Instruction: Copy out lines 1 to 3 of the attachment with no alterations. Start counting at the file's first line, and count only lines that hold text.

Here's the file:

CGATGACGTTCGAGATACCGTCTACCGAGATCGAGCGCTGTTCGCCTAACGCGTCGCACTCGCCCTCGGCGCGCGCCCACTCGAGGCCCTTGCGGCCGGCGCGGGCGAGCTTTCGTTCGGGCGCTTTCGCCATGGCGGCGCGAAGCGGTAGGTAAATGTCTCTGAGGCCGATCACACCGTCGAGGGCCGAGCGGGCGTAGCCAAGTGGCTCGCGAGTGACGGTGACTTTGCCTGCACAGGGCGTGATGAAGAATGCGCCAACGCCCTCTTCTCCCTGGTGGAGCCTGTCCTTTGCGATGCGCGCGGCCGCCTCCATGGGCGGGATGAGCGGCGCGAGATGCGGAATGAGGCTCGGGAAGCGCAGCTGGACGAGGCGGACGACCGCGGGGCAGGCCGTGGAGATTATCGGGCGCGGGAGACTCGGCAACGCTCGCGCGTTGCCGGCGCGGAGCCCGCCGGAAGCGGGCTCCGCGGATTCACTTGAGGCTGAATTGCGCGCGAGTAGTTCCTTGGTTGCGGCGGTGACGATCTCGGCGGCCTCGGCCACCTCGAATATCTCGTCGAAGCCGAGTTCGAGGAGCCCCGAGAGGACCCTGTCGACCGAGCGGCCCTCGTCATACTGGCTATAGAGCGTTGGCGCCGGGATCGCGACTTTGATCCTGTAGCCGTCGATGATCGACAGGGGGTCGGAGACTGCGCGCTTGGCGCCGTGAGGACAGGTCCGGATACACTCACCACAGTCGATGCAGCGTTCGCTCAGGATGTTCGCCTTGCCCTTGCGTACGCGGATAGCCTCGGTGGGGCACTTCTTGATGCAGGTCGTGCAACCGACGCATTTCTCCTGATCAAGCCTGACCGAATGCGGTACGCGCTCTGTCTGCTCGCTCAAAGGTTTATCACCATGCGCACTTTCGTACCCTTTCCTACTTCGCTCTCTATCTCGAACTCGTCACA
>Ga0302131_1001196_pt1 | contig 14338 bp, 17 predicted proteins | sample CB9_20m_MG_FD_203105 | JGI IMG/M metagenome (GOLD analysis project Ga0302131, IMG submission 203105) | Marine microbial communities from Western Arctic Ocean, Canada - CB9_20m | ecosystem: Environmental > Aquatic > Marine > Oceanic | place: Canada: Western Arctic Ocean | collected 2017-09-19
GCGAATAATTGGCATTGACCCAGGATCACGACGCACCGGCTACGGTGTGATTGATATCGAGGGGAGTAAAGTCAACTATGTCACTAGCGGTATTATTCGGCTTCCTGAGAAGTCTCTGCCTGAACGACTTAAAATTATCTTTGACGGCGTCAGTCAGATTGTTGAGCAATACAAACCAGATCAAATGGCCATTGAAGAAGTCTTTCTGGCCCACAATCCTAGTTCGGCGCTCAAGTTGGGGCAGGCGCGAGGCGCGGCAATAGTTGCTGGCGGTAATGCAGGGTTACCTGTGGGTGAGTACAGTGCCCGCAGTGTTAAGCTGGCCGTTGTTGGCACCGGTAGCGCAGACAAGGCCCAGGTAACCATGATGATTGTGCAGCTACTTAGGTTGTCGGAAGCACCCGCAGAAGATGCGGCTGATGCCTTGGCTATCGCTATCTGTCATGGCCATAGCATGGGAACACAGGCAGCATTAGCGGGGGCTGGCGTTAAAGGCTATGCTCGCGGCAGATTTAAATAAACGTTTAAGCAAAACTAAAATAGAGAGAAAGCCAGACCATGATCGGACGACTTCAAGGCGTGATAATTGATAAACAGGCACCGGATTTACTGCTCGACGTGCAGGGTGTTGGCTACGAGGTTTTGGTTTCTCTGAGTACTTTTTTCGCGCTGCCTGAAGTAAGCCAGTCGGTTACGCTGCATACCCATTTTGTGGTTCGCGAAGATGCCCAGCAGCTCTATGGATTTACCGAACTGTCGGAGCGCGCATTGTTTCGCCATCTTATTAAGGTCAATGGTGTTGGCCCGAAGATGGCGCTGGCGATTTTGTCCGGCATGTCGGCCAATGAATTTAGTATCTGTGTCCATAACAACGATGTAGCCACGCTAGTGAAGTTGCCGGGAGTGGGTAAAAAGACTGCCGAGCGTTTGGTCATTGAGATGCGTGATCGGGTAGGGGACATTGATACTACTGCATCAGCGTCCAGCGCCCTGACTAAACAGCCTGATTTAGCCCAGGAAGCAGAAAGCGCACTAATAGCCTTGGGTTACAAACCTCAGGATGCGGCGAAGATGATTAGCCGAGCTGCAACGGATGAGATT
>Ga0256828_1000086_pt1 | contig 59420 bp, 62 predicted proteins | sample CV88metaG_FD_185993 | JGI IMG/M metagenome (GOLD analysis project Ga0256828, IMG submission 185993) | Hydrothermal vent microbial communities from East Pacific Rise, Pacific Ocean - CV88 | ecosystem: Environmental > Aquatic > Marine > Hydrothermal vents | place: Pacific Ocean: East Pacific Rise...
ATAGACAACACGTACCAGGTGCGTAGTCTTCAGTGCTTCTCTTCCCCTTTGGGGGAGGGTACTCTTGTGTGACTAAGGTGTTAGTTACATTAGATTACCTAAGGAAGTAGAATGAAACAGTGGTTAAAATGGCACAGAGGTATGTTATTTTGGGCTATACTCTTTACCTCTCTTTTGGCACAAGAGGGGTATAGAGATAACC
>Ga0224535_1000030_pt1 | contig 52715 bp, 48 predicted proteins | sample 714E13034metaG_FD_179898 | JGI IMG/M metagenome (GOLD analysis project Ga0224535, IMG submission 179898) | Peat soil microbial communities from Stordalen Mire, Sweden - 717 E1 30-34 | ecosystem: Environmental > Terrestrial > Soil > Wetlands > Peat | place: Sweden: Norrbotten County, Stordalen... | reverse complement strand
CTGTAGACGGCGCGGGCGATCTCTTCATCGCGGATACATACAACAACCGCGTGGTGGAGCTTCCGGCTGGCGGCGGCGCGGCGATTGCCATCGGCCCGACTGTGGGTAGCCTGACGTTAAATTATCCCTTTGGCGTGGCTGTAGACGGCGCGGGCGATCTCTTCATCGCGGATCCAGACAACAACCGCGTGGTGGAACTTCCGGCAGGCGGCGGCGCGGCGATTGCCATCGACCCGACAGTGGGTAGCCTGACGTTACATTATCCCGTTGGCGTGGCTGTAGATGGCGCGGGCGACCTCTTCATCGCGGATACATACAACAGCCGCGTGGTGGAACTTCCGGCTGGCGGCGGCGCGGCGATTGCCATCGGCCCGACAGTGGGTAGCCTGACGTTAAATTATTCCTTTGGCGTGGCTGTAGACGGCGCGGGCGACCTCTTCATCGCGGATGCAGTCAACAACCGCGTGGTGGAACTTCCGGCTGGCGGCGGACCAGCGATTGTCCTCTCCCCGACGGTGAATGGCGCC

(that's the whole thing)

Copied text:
CGATGACGTTCGAGATACCGTCTACCGAGATCGAGCGCTGTTCGCCTAACGCGTCGCACTCGCCCTCGGCGCGCGCCCACTCGAGGCCCTTGCGGCCGGCGCGGGCGAGCTTTCGTTCGGGCGCTTTCGCCATGGCGGCGCGAAGCGGTAGGTAAATGTCTCTGAGGCCGATCACACCGTCGAGGGCCGAGCGGGCGTAGCCAAGTGGCTCGCGAGTGACGGTGACTTTGCCTGCACAGGGCGTGATGAAGAATGCGCCAACGCCCTCTTCTCCCTGGTGGAGCCTGTCCTTTGCGATGCGCGCGGCCGCCTCCATGGGCGGGATGAGCGGCGCGAGATGCGGAATGAGGCTCGGGAAGCGCAGCTGGACGAGGCGGACGACCGCGGGGCAGGCCGTGGAGATTATCGGGCGCGGGAGACTCGGCAACGCTCGCGCGTTGCCGGCGCGGAGCCCGCCGGAAGCGGGCTCCGCGGATTCACTTGAGGCTGAATTGCGCGCGAGTAGTTCCTTGGTTGCGGCGGTGACGATCTCGGCGGCCTCGGCCACCTCGAATATCTCGTCGAAGCCGAGTTCGAGGAGCCCCGAGAGGACCCTGTCGACCGAGCGGCCCTCGTCATACTGGCTATAGAGCGTTGGCGCCGGGATCGCGACTTTGATCCTGTAGCCGTCGATGATCGACAGGGGGTCGGAGACTGCGCGCTTGGCGCCGTGAGGACAGGTCCGGATACACTCACCACAGTCGATGCAGCGTTCGCTCAGGATGTTCGCCTTGCCCTTGCGTACGCGGATAGCCTCGGTGGGGCACTTCTTGATGCAGGTCGTGCAACCGACGCATTTCTCCTGATCAAGCCTGACCGAATGCGGTACGCGCTCTGTCTGCTCGCTCAAAGGTTTATCACCATGCGCACTTTCGTACCCTTTCCTACTTCGCTCTCTATCTCGAACTCGTCACA
>Ga0302131_1001196_pt1 | contig 14338 bp, 17 predicted proteins | sample CB9_20m_MG_FD_203105 | JGI IMG/M metagenome (GOLD analysis project Ga0302131, IMG submission 203105) | Marine microbial communities from Western Arctic Ocean, Canada - CB9_20m | ecosystem: Environmental > Aquatic > Marine > Oceanic | place: Canada: Western Arctic Ocean | collected 2017-09-19
GCGAATAATTGGCATTGACCCAGGATCACGACGCACCGGCTACGGTGTGATTGATATCGAGGGGAGTAAAGTCAACTATGTCACTAGCGGTATTATTCGGCTTCCTGAGAAGTCTCTGCCTGAACGACTTAAAATTATCTTTGACGGCGTCAGTCAGATTGTTGAGCAATACAAACCAGATCAAATGGCCATTGAAGAAGTCTTTCTGGCCCACAATCCTAGTTCGGCGCTCAAGTTGGGGCAGGCGCGAGGCGCGGCAATAGTTGCTGGCGGTAATGCAGGGTTACCTGTGGGTGAGTACAGTGCCCGCAGTGTTAAGCTGGCCGTTGTTGGCACCGGTAGCGCAGACAAGGCCCAGGTAACCATGATGATTGTGCAGCTACTTAGGTTGTCGGAAGCACCCGCAGAAGATGCGGCTGATGCCTTGGCTATCGCTATCTGTCATGGCCATAGCATGGGAACACAGGCAGCATTAGCGGGGGCTGGCGTTAAAGGCTATGCTCGCGGCAGATTTAAATAAACGTTTAAGCAAAACTAAAATAGAGAGAAAGCCAGACCATGATCGGACGACTTCAAGGCGTGATAATTGATAAACAGGCACCGGATTTACTGCTCGACGTGCAGGGTGTTGGCTACGAGGTTTTGGTTTCTCTGAGTACTTTTTTCGCGCTGCCTGAAGTAAGCCAGTCGGTTACGCTGCATACCCATTTTGTGGTTCGCGAAGATGCCCAGCAGCTCTATGGATTTACCGAACTGTCGGAGCGCGCATTGTTTCGCCATCTTATTAAGGTCAATGGTGTTGGCCCGAAGATGGCGCTGGCGATTTTGTCCGGCATGTCGGCCAATGAATTTAGTATCTGTGTCCATAACAACGATGTAGCCACGCTAGTGAAGTTGCCGGGAGTGGGTAAAAAGACTGCCGAGCGTTTGGTCATTGAGATGCGTGATCGGGTAGGGGACATTGATACTACTGCATCAGCGTCCAGCGCCCTGACTAAACAGCCTGATTTAGCCCAGGAAGCAGAAAGCGCACTAATAGCCTTGGGTTACAAACCTCAGGATGCGGCGAAGATGATTAGCCGAGCTGCAACGGATGAGATT